Whatever route you choose to take, remember that old adage: knowledge is power. Writing a book is no small feat and if you’re going to invest your precious time in a writing project with the aim of seeing it published, then developing your professional understanding of the field you’re delving into will put you in the best position to achieve your goal.
City Lit offer a wealth of writing courses suitable for all levels - whether you're just starting out or ready to publish your first book. To find out more, please visit our Writing Courses page.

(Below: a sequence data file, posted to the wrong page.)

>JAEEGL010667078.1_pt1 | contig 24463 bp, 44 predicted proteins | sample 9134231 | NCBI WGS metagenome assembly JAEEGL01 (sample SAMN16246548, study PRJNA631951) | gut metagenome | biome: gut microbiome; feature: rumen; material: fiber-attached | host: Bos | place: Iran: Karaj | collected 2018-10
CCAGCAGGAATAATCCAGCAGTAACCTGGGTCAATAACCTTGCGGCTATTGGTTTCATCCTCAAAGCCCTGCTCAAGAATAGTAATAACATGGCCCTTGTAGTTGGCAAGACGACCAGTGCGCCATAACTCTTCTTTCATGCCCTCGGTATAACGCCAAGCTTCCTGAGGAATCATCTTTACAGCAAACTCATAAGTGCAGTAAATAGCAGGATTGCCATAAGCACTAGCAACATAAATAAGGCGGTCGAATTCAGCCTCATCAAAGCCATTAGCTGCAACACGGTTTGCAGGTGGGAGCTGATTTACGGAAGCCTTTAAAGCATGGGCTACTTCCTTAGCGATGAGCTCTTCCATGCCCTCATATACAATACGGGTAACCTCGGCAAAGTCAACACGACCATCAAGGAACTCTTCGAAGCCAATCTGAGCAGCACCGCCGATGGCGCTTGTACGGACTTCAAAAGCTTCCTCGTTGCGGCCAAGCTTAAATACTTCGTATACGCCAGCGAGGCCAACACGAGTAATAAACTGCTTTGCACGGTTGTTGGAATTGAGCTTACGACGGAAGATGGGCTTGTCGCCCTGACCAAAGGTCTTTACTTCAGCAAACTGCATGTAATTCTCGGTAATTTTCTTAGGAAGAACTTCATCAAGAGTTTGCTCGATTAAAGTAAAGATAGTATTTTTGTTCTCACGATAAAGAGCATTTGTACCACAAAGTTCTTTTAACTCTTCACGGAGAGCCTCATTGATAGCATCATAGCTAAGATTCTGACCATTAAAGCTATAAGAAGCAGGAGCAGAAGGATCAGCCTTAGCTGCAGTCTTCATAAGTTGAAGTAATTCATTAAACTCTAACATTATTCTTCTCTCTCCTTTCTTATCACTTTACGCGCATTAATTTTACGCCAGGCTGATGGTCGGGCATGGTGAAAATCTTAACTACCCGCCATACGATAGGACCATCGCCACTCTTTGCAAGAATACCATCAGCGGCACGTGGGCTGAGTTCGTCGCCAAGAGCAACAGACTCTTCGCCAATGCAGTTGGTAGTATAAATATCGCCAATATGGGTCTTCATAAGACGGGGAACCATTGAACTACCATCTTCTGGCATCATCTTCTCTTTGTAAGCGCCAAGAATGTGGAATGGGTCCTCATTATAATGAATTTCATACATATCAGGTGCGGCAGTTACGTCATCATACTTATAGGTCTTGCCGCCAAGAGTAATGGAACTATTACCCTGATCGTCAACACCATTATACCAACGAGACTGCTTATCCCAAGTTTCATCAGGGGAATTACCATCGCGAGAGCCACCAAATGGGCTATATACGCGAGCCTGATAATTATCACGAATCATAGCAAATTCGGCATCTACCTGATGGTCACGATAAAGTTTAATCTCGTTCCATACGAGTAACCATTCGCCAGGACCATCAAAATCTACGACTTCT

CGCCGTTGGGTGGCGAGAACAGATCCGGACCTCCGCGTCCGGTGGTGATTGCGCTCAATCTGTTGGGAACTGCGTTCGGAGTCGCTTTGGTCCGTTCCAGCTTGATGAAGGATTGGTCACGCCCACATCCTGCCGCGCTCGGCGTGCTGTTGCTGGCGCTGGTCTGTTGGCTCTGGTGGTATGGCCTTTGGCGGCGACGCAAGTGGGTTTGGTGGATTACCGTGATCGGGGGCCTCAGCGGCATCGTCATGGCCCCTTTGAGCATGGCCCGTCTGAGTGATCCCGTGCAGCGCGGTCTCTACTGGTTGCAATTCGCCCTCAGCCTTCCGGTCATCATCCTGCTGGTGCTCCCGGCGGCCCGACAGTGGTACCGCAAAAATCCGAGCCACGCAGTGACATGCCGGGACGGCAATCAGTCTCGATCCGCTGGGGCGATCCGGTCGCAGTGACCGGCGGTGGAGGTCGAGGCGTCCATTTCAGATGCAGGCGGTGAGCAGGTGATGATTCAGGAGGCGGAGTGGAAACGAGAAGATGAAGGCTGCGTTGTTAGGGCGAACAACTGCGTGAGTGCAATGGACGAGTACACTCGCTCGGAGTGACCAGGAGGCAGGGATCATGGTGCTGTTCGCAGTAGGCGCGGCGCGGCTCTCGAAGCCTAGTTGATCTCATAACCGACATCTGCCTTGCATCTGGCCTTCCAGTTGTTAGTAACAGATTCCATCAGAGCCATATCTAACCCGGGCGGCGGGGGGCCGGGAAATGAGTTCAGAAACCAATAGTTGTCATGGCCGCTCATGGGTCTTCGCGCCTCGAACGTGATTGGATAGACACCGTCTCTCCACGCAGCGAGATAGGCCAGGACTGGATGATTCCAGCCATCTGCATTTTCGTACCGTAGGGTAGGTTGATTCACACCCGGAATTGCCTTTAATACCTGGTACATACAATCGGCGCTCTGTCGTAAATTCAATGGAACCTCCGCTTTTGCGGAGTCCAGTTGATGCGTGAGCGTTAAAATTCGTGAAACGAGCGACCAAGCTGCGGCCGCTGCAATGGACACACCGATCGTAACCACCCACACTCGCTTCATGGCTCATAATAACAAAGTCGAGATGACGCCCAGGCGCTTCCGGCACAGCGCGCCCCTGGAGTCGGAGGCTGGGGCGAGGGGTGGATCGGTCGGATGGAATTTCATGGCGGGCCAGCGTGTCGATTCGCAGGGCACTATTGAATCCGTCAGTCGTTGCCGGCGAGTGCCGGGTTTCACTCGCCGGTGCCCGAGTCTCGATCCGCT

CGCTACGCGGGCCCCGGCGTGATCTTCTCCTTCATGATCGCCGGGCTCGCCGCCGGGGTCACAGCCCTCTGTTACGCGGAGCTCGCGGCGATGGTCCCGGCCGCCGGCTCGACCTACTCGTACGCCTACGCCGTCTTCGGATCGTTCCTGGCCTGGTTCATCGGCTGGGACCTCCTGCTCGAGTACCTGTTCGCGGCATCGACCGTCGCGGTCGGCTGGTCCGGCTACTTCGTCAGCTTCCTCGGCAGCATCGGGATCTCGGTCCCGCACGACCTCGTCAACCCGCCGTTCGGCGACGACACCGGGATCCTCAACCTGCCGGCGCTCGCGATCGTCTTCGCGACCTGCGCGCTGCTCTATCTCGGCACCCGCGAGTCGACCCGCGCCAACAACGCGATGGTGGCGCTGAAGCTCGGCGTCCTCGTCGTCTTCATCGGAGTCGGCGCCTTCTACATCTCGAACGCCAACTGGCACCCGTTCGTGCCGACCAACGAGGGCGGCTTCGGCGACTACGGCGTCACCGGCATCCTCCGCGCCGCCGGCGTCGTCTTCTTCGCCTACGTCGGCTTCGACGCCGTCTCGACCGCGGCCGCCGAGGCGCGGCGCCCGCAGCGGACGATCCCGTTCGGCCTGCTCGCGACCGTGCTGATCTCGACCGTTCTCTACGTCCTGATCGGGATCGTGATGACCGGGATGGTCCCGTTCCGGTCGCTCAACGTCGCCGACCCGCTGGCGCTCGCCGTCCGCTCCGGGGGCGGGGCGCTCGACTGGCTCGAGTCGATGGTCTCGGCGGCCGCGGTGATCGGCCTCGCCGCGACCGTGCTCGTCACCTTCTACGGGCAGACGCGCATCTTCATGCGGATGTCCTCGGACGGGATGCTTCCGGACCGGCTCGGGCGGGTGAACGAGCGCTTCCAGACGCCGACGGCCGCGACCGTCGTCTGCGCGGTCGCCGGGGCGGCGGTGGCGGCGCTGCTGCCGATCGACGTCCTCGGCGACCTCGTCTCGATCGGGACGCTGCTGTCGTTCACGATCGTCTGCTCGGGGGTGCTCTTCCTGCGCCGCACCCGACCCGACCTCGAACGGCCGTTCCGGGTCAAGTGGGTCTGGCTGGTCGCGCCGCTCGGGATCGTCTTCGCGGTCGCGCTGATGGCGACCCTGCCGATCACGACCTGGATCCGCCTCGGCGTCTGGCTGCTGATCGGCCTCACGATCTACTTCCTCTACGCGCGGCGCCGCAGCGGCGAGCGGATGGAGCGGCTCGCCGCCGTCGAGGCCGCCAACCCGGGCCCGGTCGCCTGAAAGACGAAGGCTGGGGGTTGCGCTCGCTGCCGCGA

Helen Cox is a Yorkshire-born author and poet. After completing her MA in Creative Writing at York St John she self-published two non-fiction volumes before signing traditional publishing contracts with The History Press and Harper Collins. She currently teaches fiction and self-publishing at City Lit, and pens novels about a crime-solving librarian for Quercus Books.